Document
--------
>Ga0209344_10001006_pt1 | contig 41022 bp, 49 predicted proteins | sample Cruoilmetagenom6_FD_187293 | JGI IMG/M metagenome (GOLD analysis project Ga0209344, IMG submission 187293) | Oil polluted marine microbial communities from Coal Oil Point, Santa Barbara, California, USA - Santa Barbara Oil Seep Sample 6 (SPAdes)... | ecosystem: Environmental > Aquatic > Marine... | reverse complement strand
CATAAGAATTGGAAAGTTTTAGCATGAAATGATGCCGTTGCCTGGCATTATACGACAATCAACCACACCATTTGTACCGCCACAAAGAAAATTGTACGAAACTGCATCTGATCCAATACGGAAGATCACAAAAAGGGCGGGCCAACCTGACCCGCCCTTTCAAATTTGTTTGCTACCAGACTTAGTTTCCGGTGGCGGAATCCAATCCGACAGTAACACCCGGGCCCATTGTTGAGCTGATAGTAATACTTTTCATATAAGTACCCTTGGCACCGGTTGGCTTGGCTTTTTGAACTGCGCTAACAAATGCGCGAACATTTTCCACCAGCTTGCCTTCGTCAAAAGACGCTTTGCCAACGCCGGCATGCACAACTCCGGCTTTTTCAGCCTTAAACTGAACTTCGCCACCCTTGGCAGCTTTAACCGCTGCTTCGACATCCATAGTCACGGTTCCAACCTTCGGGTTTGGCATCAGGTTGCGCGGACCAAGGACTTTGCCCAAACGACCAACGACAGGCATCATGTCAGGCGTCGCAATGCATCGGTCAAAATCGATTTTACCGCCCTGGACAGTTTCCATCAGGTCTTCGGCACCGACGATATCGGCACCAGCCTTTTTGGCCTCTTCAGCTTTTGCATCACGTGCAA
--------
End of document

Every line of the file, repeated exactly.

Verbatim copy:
>Ga0209344_10001006_pt1 | contig 41022 bp, 49 predicted proteins | sample Cruoilmetagenom6_FD_187293 | JGI IMG/M metagenome (GOLD analysis project Ga0209344, IMG submission 187293) | Oil polluted marine microbial communities from Coal Oil Point, Santa Barbara, California, USA - Santa Barbara Oil Seep Sample 6 (SPAdes)... | ecosystem: Environmental > Aquatic > Marine... | reverse complement strand
CATAAGAATTGGAAAGTTTTAGCATGAAATGATGCCGTTGCCTGGCATTATACGACAATCAACCACACCATTTGTACCGCCACAAAGAAAATTGTACGAAACTGCATCTGATCCAATACGGAAGATCACAAAAAGGGCGGGCCAACCTGACCCGCCCTTTCAAATTTGTTTGCTACCAGACTTAGTTTCCGGTGGCGGAATCCAATCCGACAGTAACACCCGGGCCCATTGTTGAGCTGATAGTAATACTTTTCATATAAGTACCCTTGGCACCGGTTGGCTTGGCTTTTTGAACTGCGCTAACAAATGCGCGAACATTTTCCACCAGCTTGCCTTCGTCAAAAGACGCTTTGCCAACGCCGGCATGCACAACTCCGGCTTTTTCAGCCTTAAACTGAACTTCGCCACCCTTGGCAGCTTTAACCGCTGCTTCGACATCCATAGTCACGGTTCCAACCTTCGGGTTTGGCATCAGGTTGCGCGGACCAAGGACTTTGCCCAAACGACCAACGACAGGCATCATGTCAGGCGTCGCAATGCATCGGTCAAAATCGATTTTACCGCCCTGGACAGTTTCCATCAGGTCTTCGGCACCGACGATATCGGCACCAGCCTTTTTGGCCTCTTCAGCTTTTGCATCACGTGCAA